Nokia CEO Stephen Elop has issued a further denial that his company is an acquisition target.
“Nokia is not for sale,” Elop reportedly told an audience during the Open Mobile Summit in London, according to The Wall Street Journal. He dismissed rumors of an imminent takeover as “groundless.”
Nokia has been on acquisition watch since May, when rumors emerged of a possible $19 billion takeover by Microsoft. Those rumors started after Russian blogger Eldar Murtazin, known for his digging into Nokia’s affairs, tweeted May 31: “One small software company decided last week that they could spent 19 bln USD to buy a part of small phone vendor. That’s it.”
That wasn’t much, but it was enough to kick the rumor mill into gear. As Nokia’s stock price has tumbled and analysts issue increasingly pessimistic research notes about the company’s future, speculation over an acquisition has only increased. All that being said, though, Microsoft already has a partnership in place that extends most of the benefits of an acquisition-i.e., Windows Phone running on Nokia’s hardware-for a fraction of the cost.
Nokia is also wrestling with the transition from Symbian, its homegrown mobile operating system, to Windows Phone.
“We would continue to avoid the stock as Symbian smartphone sales are falling off faster than expected and we are skeptical that new Windows Phone (WP) models will be able to replace lost profits,” Stephen Patel, an analyst with Gleacher & Company, wrote in a May 31 research note. “Our checks suggest mixed carrier support for Nokia’s transition to WP.”
Nokia’s lock on the lower-cost handset market is also under assault by Google’s Android platform. “We think sub-$200 Android handsets, including those from new entrants such as ZTE and Huawei,” Patel added, “are hurting Symbian units, which largely target the same price range.”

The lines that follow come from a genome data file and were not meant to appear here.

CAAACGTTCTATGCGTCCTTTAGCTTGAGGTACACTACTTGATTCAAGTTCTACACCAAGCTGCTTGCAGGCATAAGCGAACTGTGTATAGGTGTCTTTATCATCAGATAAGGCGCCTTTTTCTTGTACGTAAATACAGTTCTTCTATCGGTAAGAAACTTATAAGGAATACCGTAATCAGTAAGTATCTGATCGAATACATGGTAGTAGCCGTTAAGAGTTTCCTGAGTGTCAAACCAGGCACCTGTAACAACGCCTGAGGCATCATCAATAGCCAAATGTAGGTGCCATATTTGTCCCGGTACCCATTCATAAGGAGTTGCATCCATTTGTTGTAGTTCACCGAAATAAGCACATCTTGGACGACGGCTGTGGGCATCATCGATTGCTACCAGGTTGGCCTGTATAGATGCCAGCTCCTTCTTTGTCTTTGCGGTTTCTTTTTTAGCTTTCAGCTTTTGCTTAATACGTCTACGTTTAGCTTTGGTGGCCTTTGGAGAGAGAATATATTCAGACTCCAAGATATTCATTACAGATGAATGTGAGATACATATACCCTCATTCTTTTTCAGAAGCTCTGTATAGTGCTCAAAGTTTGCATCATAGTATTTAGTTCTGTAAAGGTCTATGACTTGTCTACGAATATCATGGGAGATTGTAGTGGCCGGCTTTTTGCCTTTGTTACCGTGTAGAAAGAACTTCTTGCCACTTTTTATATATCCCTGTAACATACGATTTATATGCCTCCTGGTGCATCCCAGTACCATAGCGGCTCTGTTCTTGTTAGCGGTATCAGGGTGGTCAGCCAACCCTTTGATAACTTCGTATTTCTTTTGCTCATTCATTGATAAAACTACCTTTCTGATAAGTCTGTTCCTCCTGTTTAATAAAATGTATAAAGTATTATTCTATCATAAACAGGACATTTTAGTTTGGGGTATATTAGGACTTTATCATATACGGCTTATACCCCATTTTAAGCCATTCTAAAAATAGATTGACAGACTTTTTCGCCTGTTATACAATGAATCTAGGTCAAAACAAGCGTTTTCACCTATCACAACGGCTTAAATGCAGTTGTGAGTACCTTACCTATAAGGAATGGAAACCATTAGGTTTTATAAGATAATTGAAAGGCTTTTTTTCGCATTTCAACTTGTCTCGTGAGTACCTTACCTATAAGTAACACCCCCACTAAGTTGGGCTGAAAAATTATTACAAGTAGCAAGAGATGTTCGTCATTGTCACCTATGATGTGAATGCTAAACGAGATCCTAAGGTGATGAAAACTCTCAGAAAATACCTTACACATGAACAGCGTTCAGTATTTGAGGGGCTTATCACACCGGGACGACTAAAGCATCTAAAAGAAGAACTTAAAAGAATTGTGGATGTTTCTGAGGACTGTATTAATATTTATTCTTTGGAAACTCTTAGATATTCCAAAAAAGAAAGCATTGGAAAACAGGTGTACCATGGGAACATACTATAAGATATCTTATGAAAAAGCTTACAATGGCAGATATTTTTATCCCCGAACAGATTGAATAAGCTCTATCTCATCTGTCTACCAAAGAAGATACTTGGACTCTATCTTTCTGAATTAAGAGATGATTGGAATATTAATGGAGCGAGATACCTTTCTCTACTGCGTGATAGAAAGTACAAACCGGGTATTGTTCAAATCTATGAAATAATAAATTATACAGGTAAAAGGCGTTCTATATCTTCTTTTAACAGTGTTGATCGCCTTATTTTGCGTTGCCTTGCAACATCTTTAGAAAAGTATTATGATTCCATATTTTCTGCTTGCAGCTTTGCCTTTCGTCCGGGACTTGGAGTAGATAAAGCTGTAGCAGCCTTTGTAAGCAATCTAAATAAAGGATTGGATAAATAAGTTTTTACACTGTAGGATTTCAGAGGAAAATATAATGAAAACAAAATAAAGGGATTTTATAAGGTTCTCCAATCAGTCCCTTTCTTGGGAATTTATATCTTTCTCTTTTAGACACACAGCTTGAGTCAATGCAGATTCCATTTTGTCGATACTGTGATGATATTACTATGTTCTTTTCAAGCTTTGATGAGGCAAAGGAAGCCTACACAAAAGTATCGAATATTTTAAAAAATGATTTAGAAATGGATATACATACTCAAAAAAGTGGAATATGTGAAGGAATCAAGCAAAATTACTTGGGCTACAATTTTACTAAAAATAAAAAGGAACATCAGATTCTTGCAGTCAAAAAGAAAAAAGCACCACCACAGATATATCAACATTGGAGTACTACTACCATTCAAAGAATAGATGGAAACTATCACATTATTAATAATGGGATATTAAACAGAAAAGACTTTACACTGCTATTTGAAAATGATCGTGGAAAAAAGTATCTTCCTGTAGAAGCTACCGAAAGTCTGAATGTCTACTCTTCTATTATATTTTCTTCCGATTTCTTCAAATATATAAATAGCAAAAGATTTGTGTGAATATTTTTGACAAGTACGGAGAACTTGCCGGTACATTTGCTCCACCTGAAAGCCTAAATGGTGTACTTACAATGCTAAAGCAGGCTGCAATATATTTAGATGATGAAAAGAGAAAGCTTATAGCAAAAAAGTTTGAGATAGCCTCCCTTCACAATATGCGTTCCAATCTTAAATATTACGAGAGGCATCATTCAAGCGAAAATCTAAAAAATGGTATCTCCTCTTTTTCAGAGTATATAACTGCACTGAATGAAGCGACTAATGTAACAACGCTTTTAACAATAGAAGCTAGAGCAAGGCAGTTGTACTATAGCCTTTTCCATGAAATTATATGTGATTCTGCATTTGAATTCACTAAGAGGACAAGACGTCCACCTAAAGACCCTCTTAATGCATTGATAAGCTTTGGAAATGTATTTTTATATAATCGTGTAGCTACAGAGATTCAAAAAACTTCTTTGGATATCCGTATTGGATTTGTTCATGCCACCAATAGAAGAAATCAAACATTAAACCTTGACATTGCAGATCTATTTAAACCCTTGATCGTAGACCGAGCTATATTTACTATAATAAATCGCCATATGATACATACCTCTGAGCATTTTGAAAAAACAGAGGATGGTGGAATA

He also voiced concerns about Windows Phone’s ability to replace Symbian’s market presence as the latter transitions to the dustbin of dead technology: “We remain concerned that WP industry sales remain below 2mil units/quarter and that [Nokia’s] scale will not be enough to offset a faster than expected drop-off in Symbian phone sales.”
Nor was he the only analyst to voice those concerns.
“While we maintain our belief the Nokia-Microsoft partnership is best positioned to potentially create a third viable smartphone ecosystem” Canaccord Genuity analyst Michael Walkley wrote in a June 1 research note, “we are increasingly concerned about sales for Nokia’s Symbian devices during the transition period.”
Meanwhile, Nokia CTO Richard Green has taken a leave of absence to deal with a personal matter, according to the Associated Press. Nokia is apparently offering no timeframe for his return.